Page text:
While I do not actively concertize at the moment, I am the organist at St. Mary's Catholic Church in Guthrie, OK and I play every Sunday. With a 10-month old baby and another full-time job, you can imagine I'm rather busy most days. I do, however, make occasional recordings with my home organ using the program Hauptwerk. I do, however, have quite a long laundry list of things I would like to record once I can devote a little more time to practicing again.

Why is having a great subwoofer important to you?

Having a great subwoofer was something of a necessity for me. Your average run-of-the-mill sub can't handle organ duty. It either won't dig deep enough, or, it will burn up with the long sustained tones produced by the organ. We all know that some people love to tote 'peak' specs and then quietly mumble the RMS capability. I needed to have something over-engineered that could keep up. Add to that my musician's ear; I didn't want something that would simply wallop me in the back... I needed finesse too. Like I mentioned with the Saint-Saens: you can't experience music in its full splendor unless you have a solid foundation for the rest of the music to rest upon. I suppose there was a bit of obsession as well---somewhat akin to a car-lover's need to have a souped up engine in their car, or a hard-core gamer to have the best graphics card and biggest monitor they can get their hands on, or a photographer to have the best camera and best lenses they can afford... A bit manic perhaps, but we all know it's just not as much fun to have it any other way!

Any challenges connecting your subwoofer to the pipe organ? How did you overcome them?

In my particular case, I was dealing with all sorts of complexity. Between 10 discreet signal paths on two output devices, with even more wizardry going on in the computer software driving the organ and parsing out its thousands of audio signals, I had a plethora of decisions to make. I suppose the only difficulty, if you can even call it that, was that this particular model does not include a balanced XLR input, so I naturally had to use the line-level input. Since I am dealing more with computer audio interfaces, rather than commercial amplifiers, that changed my initial approach a bit. The maze of wiring going on behind the organ is a sight to behold!

The SVS PB 2000 and the KRK Rokit 8's are connected via the Nuforce uDAC (with splitter). Sub is crossed at 80Hz. This group takes all my pedal signals with the sub pulling the low end and the KRK's fleshing out the upper harmonics. Having them attached this way makes for a very easy stereo+sub setup when I'm not using Hauptwerk and simply watching videos on the web or listening to music, etc. That way I can avoid the complexity of rerouting signals in the Saffire when not being using Hauptwerk. The Equators and Erises are connected to the Saffire Pro 40 and take all the manual divisions (keyboard sounds). The hundreds of samples are intelligently divided between all of the Eris stereo pairs while the Equators produce a full organ mix down. When I'm not using all my speakers, I have a pair of Beyer Dynamic DT-880 semi-open backed headphones driven by one of the Saffire Pro's headphone outs. These headphones have an awesome frequency range which reaches down fully to the low end of the organ (since, like subs, many headphones don't produce down to 16hz.)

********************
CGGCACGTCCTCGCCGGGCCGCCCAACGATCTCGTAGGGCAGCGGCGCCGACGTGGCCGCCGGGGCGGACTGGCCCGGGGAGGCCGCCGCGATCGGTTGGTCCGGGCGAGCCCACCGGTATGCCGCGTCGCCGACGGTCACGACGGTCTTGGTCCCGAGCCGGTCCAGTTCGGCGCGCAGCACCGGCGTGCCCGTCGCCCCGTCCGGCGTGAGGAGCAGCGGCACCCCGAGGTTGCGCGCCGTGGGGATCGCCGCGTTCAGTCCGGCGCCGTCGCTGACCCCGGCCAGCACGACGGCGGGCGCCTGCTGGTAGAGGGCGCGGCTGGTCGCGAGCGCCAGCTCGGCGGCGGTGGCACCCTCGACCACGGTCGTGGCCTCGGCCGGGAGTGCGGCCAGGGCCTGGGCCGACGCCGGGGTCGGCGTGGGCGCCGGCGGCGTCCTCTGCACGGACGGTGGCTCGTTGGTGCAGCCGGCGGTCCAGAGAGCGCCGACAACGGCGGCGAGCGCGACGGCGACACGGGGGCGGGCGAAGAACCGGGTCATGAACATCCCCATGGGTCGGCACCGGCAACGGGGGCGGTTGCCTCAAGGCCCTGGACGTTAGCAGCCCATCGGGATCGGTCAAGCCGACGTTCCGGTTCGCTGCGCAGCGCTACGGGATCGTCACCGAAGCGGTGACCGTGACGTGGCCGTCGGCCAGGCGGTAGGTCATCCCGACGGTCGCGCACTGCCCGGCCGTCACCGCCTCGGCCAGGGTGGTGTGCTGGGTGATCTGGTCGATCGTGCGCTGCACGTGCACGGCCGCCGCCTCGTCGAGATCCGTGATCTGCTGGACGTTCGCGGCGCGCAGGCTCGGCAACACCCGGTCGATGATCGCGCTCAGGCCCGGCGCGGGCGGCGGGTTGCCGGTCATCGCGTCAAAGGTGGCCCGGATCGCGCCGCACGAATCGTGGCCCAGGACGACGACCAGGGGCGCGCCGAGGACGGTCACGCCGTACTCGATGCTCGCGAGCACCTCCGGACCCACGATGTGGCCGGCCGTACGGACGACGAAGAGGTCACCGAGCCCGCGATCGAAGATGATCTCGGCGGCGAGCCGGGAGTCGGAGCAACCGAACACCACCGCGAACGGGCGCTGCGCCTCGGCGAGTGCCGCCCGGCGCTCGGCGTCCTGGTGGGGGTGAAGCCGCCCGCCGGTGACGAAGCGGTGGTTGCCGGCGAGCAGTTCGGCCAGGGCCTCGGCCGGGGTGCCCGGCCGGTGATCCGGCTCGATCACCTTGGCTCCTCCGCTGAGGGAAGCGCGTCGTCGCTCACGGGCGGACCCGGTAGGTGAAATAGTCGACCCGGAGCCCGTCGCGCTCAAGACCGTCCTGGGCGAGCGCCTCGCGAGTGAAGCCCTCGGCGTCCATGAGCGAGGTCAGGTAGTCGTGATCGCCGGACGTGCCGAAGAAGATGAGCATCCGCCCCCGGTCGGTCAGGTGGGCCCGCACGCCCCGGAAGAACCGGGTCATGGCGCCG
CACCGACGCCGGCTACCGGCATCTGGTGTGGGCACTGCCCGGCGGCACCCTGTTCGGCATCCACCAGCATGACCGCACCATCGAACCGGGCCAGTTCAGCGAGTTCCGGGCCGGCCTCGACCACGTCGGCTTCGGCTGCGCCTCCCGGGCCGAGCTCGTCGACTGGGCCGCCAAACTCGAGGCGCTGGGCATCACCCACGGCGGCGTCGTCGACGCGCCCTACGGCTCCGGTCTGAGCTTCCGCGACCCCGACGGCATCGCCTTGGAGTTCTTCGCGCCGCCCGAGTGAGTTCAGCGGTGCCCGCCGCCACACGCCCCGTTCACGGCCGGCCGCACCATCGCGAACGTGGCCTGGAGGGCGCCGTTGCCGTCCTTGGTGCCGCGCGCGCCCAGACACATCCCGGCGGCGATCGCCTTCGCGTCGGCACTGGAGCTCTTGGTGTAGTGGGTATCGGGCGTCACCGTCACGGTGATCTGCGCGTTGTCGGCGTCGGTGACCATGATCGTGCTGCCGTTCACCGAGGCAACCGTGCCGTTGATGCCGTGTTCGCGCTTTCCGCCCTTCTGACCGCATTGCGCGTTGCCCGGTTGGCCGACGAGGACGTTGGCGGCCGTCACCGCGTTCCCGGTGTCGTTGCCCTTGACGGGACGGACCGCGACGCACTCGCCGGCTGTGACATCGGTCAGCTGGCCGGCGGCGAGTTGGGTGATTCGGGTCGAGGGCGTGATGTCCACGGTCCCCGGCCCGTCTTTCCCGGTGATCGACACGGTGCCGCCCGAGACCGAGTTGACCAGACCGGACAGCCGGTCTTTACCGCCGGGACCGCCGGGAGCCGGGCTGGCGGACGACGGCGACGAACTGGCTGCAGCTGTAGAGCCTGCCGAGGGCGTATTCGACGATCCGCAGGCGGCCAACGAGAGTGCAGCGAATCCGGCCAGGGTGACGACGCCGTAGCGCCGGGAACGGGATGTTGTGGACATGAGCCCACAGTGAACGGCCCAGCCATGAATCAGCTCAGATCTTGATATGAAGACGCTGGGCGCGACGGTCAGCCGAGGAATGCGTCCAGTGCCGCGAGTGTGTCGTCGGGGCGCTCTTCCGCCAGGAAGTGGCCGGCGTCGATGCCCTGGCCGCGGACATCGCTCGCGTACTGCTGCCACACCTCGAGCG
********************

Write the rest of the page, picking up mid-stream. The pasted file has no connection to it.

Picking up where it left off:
To get nice, clean sound, as well as to protect the thousands of dollars of electronics, I have everything plugged in to two Furman M-8x2's power conditioners. I eventually added a Pyle PDBC70 to turn on most of the speakers to keep from fishing behind the speaker towers. Since there are so many switches, I have the Pyle plugged into a Furman (for protection and filtering) and use its 9 outlets (with control switches on the front) to easily turn 9 of my speakers on all from one place. This way I can also turn them on in succession rather than all at once to avoid overloading the circuit. That leaves one KRK and the Sub on a different switch. I like to actually switch everything off due to the crazy thunderstorms here in Oklahoma. My speakers are mounted on two Quicklok stands with three legs each. They are built like tanks and I'm sure I could sit one without problem. This provides me peace of mind since I have four monitors stacked on each. They were also one of the few stands that I could find that was 42" tall. This puts the speakers at perfect height whilst seated on the organ bench. To make things nice and bright, I've mounted a light fixture directly above the organ (not pictured) with an aim-able 100 watt -equivalent LED bulb so I have a perfectly lit area to practice or record videos.